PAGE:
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Low doses of tricyclic or tetracyclic antidepressant medicine increase the level of certain brain chemicals, which may affect how the brain perceives pain. They may also help you sleep.
Low doses of antidepressants are often used to treat people who have chronic pain.
Higher doses of antidepressants are used to relieve depression.
Research has shown that cyclic antidepressants reduce chronic low back pain for some people.1 They are not recommended for sudden and severe (acute) low back pain. Other antidepressants called selective serotonin reuptake inhibitors (SSRIs) do not appear to help people who have low back pain.2
All medicines have side effects. But many people don't feel the side effects, or they are able to deal with them. Ask your pharmacist about the side effects of each medicine you take. Side effects are also listed in the information that comes with your medicine.
Here are some important things to think about:
Call 911 or other emergency services right away if you have:
Call your doctor right away if you have:
Common side effects of this medicine include:
FDA advisory. The U.S. Food and Drug Administration (FDA) has issued an advisory on antidepressant medicines and the risk of suicide. The FDA does not recommend that people stop using these medicines. Instead, a person taking antidepressants should be watched for warning signs of suicide. This is especially important at the beginning of treatment or when the doses are changed.
See Drug Reference for a full list of side effects. (Drug Reference is not available in all systems.)
Never suddenly stop taking antidepressants. The use of any antidepressant should be tapered off slowly and only under the supervision of a doctor. Abruptly stopping antidepressant medicines can cause negative side effects or a relapse of your condition.
Antidepressants are started at low doses, and the dose is increased gradually to reduce the severity of side effects. You may need regular blood tests to check the amount of the medicine in your blood. Too much of this type of medicine in the bloodstream can be dangerous.
You may start to feel better in 1 to 3 weeks of taking antidepressant medicine. But it can take as many as 6 to 8 weeks to see more improvement. If you have questions or concerns about your medicines or if you do not notice any improvement by 3 weeks, talk to your doctor.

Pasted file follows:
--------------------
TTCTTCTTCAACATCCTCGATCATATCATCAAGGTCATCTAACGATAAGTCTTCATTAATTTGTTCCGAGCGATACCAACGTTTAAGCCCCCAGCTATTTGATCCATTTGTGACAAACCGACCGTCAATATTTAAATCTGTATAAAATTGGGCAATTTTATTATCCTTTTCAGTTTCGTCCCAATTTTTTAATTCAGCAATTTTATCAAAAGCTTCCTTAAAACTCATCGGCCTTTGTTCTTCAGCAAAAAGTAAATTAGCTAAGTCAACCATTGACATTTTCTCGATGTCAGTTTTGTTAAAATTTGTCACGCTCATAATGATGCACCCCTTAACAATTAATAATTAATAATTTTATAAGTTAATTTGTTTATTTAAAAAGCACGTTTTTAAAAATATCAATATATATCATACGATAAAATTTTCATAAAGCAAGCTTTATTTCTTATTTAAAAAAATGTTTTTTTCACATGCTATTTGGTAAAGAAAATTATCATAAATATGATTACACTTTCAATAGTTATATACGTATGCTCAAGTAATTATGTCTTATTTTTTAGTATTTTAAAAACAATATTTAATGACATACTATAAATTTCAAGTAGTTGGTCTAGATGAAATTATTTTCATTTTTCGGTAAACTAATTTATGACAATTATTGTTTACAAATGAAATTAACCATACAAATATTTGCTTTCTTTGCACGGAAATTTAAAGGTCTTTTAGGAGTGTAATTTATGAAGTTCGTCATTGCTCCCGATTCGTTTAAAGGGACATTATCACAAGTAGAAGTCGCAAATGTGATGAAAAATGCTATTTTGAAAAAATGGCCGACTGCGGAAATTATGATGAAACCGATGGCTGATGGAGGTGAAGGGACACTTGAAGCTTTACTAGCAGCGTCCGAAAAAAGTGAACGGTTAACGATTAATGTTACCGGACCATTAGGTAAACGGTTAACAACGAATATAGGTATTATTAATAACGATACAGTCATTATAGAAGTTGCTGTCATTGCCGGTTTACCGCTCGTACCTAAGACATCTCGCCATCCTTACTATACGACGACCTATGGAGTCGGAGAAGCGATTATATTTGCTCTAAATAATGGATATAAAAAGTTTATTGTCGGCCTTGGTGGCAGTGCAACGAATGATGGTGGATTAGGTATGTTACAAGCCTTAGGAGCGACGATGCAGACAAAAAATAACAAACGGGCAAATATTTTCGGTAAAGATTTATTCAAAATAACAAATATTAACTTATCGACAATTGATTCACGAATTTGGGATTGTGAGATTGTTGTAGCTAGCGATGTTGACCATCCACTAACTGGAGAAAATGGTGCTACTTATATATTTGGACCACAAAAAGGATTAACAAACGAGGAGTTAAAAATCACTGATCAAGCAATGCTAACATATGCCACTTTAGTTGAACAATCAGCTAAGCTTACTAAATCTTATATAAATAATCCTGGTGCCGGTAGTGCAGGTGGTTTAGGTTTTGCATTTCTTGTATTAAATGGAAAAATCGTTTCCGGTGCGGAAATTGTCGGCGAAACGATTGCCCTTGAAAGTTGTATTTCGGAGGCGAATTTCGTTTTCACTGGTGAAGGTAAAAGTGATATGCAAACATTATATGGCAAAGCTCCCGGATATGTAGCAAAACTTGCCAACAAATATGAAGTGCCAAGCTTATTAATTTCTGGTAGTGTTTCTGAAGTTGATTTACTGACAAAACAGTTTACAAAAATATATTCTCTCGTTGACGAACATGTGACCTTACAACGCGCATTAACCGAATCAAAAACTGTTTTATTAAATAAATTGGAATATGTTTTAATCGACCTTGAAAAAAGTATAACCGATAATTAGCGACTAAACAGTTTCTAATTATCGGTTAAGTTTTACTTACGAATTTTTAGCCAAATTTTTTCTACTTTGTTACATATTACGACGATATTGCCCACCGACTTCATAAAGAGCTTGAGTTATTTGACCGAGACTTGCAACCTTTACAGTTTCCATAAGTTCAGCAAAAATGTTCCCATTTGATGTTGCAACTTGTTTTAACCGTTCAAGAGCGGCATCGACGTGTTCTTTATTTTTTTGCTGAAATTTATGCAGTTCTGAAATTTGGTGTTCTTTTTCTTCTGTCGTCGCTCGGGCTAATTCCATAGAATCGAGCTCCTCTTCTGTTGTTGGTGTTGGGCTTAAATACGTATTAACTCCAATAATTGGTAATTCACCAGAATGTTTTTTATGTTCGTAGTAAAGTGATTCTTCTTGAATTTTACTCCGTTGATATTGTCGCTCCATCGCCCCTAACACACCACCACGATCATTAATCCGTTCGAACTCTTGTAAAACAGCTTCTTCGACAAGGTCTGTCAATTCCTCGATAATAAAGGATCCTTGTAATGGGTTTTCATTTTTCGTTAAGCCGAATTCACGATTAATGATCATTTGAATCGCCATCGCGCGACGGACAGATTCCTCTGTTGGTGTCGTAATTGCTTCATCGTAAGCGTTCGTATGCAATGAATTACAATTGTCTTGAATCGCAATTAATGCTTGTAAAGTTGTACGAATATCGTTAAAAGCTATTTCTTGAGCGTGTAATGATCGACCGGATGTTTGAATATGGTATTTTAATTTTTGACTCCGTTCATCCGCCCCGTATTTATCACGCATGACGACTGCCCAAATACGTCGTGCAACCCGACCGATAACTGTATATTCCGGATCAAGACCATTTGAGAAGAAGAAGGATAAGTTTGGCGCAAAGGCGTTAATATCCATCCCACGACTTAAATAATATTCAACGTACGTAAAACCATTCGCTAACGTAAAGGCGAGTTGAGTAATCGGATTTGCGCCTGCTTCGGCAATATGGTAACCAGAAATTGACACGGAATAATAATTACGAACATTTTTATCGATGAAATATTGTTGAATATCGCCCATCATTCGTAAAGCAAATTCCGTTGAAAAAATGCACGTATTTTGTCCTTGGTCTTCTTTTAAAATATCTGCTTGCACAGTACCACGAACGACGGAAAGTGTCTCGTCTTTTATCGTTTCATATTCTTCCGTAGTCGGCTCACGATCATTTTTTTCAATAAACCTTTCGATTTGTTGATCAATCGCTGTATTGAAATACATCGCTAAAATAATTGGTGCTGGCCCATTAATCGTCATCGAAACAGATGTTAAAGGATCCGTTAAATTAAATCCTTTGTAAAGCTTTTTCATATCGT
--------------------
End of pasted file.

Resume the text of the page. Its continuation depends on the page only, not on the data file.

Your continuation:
People who have seizures (epilepsy), difficulty urinating (urinary retention), glaucoma (an eye disease), or heart conditions may notice that antidepressants make these symptoms worse.
Be sure to tell your doctor about all the medicines you are currently taking. Antidepressants can interact poorly with certain heart medicines—digoxin (for example, Lanoxin)—and/or with other medicines, such as those used to treat seizures—phenytoin (Dilantin).
Medicine is one of the many tools your doctor has to treat a health problem. Taking medicine as your doctor suggests will improve your health and may prevent future problems. If you don't take your medicines properly, you may be putting your health (and perhaps your life) at risk.
There are many reasons why people have trouble taking their medicine. But in most cases, there is something you can do. For suggestions on how to work around common problems, see the topic Taking Medicines as Prescribed.
If you are pregnant, breast-feeding, or planning to get pregnant, do not use any medicines unless your doctor tells you to. Some medicines can harm your baby. This includes prescription and over-the-counter medicines, vitamins, herbs, and supplements. And make sure that all your doctors know that you are pregnant, breast-feeding, or planning to get pregnant.
Follow-up care is a key part of your treatment and safety. Be sure to make and go to all appointments, and call your doctor if you are having problems. It's also a good idea to know your test results and keep a list of the medicines you take.
- Chou R, Huffman LH (2007). Medications for acute and chronic low back pain: A review of the evidence for an American Pain Society/American College of Physicians clinical practice guideline. Annals of Internal Medicine, 147(7): 505–514.
- Chou R, et al. (2007). Diagnosis and treatment of low back pain: A joint clinical practice guideline from the American College of Physicians and the American Pain Society. Annals of Internal Medicine, 147(7): 478–491.
Last Revised: May 14, 2012
Author: Healthwise Staff
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